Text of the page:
3. The Respondent, it is further submitted, has provided no credible explanation regarding the source of funds for the five vehicles and their purchase and this was not in any way helped by the testimony of Mohamed Touati.
  4. The Applicant submits that while the so called ‘payment voucher’ from Al Noor Motors purports to show that $258,850 was paid by the Respondent for the cars, it makes no sense not to have an insurance certificate for the cars as the Respondent would need the insurance if the cars were damaged en route. He submits that the failure to produce genuine insurance documents is because this would have indicated clearly who had insured the vehicles and for how much. Similarly, the Bill of Export would also have revealed the true owner and value of the vehicles and the Respondent has accepted that he has no Bill of Export.
  5. Further, the Applicant submits, the coincidence of the cost of freight for two cars sent from Melbourne amounting to the same cost of freight as three cars sent from Southampton has not been explained. The production of the false documents, namely the certificates of insurance, the certificate of origin and letter from the Australian Chamber of Commerce and Industry and the commercial invoices are inadequate in explaining the transaction and if anything support the Applicant’s belief that the documents are false and designed to deceive Customs as to the true owner and value for the five vehicles.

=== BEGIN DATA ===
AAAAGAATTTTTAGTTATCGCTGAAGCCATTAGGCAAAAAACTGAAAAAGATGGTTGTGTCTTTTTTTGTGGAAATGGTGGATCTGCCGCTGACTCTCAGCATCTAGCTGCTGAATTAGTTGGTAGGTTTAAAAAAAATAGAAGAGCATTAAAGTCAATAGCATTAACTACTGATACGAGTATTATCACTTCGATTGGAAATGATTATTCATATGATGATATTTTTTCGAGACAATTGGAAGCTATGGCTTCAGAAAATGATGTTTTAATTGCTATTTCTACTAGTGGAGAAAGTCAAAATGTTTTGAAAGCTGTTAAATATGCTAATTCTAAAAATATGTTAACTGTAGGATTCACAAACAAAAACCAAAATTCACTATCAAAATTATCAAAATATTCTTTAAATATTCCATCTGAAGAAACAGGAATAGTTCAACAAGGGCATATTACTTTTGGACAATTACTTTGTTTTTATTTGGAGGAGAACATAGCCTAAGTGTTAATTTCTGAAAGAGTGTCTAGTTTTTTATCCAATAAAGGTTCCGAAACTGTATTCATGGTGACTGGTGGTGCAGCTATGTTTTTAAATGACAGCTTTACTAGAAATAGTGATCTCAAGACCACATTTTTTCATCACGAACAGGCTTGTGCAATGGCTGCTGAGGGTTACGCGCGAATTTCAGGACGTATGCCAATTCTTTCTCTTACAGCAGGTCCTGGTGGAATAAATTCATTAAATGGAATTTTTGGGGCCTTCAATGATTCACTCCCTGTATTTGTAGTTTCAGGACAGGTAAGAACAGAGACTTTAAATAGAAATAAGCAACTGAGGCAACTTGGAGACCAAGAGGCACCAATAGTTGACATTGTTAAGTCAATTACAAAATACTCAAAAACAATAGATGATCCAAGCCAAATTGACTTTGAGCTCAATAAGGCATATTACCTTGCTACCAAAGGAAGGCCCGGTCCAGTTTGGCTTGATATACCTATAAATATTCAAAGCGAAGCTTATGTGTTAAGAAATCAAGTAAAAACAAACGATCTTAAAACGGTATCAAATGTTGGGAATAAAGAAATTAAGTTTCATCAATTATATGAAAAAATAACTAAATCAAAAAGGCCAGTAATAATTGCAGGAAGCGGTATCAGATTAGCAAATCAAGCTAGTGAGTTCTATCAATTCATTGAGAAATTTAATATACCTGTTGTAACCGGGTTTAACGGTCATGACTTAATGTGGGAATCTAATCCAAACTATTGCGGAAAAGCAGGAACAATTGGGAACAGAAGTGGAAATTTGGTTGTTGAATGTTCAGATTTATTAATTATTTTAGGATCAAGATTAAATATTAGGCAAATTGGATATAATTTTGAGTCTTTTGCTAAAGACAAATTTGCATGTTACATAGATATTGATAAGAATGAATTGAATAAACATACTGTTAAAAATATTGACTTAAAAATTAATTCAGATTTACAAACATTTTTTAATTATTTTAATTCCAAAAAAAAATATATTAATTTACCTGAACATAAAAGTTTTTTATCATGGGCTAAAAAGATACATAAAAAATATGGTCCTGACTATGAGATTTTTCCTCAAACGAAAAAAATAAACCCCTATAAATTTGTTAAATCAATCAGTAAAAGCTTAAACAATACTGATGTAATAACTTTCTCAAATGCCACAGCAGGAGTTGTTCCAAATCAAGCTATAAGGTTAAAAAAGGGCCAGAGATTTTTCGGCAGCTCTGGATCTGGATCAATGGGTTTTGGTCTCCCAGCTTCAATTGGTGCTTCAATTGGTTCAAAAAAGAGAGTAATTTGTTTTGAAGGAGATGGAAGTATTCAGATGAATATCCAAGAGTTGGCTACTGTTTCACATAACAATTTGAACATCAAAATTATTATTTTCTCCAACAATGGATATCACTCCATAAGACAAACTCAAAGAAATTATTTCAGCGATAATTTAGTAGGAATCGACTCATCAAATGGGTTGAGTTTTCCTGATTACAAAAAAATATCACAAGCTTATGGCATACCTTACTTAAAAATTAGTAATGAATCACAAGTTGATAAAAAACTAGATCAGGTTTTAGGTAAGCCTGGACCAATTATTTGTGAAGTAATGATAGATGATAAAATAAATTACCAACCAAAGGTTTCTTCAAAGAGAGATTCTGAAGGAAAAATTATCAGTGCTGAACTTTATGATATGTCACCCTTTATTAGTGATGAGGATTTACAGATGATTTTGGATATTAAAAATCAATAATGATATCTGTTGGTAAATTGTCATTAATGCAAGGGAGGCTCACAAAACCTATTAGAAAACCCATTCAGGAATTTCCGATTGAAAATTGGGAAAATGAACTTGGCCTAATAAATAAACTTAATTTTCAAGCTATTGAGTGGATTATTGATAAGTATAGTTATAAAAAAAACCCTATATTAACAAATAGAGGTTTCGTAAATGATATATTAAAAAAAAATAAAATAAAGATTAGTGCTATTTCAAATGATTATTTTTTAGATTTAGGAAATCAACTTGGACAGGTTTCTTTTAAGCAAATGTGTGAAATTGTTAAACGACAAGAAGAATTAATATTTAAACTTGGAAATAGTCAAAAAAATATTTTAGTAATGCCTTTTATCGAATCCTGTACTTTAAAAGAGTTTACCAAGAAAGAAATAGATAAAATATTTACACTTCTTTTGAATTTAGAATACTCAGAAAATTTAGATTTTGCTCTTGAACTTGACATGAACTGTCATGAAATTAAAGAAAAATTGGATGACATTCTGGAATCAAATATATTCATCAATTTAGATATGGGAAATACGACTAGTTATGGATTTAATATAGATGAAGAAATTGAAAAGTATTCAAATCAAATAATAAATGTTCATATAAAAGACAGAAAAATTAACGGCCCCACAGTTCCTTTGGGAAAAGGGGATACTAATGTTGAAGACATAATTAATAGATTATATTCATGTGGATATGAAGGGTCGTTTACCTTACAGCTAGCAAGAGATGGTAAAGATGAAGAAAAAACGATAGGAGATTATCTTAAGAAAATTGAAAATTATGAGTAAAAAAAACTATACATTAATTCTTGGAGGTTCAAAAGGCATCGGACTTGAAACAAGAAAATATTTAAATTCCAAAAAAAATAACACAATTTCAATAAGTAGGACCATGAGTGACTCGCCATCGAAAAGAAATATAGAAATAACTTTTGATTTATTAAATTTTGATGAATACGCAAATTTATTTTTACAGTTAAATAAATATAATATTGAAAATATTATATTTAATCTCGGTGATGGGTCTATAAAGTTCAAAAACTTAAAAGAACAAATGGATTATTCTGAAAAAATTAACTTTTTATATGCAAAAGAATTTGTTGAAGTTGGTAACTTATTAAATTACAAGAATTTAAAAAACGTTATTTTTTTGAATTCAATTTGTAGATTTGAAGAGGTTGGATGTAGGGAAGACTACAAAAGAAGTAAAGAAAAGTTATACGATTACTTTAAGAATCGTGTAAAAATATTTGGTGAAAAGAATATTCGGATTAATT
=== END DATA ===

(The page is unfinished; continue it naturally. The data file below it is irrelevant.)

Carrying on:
6. With regards to the funds used to purchase the vehicles, the Applicant submits that the only evidence from Mohamed Touati is that he was given an envelope containing cash and asked to give it to Al Noor Motors but he could not assist the court with the source of the funds. The Respondent for his part has tried to persuade the Court that the money was his money held by ICSS on his account as part of a contract entered between them on 22 January 2019. The contract was submitted to Customs but no paper trail for the money was provided as the money was laundered money.
  7. Mohamed Touati had no credible knowledge of ICSS and could not even give the surnames of persons in senior management. He was unsure of the company’s true name and when it had changed its name. The contract submitted contains no identifying details of ICSS with no address or registration number apart from “located in Abu Dhabi, United Arab Emirates”. The contract contains several nonsensical clauses including that the Respondent’s “inheritance do not have the right of recourse to the first party with any financial rights” (sic). It is also inconceivable that the Respondent would leave such a large sum of money owing to him in the hands of the company. His explanation with regards to not having a bank account into which the money could have been paid is also not credible. The obvious conclusion, it is submitted, is that the contract was presented as a means to explain the source of the funds so as to conceal their true source.